The Wealth of Communities
The premise of Bill McKibben's new book Deep Economy: The Wealth of Communities and the Durable Future is that the economic axiom "growth is good" is no longer true. In a recent article from Mother Jones he states:
"Growth no longer makes most people wealthier, but instead generates inequality and insecurity. Growth is bumping up against physical limits so profound -- like climate change and peak oil -- that trying to keep expanding the economy may be not just impossible but also dangerous. And perhaps most surprisingly, growth no longer makes us happier. Given our current dogma, that's as bizarre an idea as proposing that gravity pushes apples skyward. But then, even Newtonian physics eventually shifted to acknowledge Einstein's more complicated universe."
The question then arises: if growth is no longer desirable, nor even possible, then what is good? What is the measure of true wealth and well being? The answer is right there in Bill's title: the wealth of our interconnectedness, our community.
The analogy of a forest is helpful. A monoculture agri-forest has a primary type of tree and few other species. But an old growth forest, using the same amount of land, water and sunlight as an agri-forest, has many species of plants - a whole community of beings interacting.
It's the same when you go to a local megamarket: there are typically one or two conversations and interactions, such as "paper or plastic?" or "credit or debit"? But at a farmer's market, buy the same amount of groceries and you can have interactions with many different farmers, neighbors, children. You're supporting an entire local food system.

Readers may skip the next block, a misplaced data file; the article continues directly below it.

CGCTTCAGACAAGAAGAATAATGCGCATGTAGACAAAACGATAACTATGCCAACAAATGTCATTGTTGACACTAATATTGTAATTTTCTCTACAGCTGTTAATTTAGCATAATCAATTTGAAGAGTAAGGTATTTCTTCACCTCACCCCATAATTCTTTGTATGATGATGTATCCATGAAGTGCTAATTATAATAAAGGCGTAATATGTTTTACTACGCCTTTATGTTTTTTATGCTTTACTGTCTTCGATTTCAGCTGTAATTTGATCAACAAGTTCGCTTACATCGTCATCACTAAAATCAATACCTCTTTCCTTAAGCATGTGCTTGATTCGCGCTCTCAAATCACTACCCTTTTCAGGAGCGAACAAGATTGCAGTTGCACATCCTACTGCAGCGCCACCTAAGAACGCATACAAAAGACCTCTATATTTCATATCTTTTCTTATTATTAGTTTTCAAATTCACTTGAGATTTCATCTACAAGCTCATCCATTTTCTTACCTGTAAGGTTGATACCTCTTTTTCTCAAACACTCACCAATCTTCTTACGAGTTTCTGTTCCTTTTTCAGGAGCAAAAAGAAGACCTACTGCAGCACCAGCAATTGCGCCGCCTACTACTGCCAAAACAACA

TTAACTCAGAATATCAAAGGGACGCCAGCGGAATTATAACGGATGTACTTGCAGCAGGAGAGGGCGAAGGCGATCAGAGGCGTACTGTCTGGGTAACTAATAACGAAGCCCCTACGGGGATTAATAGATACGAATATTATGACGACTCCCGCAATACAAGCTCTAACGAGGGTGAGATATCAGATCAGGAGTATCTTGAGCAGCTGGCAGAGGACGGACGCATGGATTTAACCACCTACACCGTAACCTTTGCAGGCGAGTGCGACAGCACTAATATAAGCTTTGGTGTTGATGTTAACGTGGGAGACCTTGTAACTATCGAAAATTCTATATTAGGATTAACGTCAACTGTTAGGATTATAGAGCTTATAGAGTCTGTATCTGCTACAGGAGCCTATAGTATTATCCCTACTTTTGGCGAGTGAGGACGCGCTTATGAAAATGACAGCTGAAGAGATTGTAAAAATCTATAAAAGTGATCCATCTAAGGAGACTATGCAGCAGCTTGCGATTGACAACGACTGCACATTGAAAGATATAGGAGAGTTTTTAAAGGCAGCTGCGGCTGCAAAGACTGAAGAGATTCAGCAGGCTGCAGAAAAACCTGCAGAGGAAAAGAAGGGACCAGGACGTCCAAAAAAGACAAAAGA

Josh Mailman, a serial eco-entrepreneur and sustainable business instigator speaks on his views on the matter:
"I'm much more sanguine about the impact that we've been able to have, but I don't want to discount the small acts. We have a need for small acts, and I consider the things I have done small acts, hopefully compassionate acts. To the extent that I've been able to make a contribution, it's been out of a desire to build community, realizing that I'm no more important - and I think in many ways less so - than some local activist. The real leaders are the people that are in there day after day, slugging it out, who have chosen something other than monetary gain, who are there because they are fed by the experience of community that they have."
Barbara Marx Hubbard said, "If you do a planetary scan, you'll see that communities are forming everywhere, and these communities are each holding the collective coding as well as the blueprint for a specific mission. I think these communities as separate yet interactive organs in the social body. And the potent interaction of these organic communities assure that the larger social body will be far greater than the sum of its parts."
Our community is our greatest wealth, and we all are the leaders of the movement to grow this wealth. Our lives depend on a vast network of people, 99% of whom we will never meet. Just think of the number of people it took for you to have your daily cup of tea or coffee, or piece of toast, or oatmeal, or electricity - and that's just people. Add all of the animals, plants, earth, energy, air and water involved in making that cup of tea, and the "community" you live in, and the systems that sustain it, expands exponentially!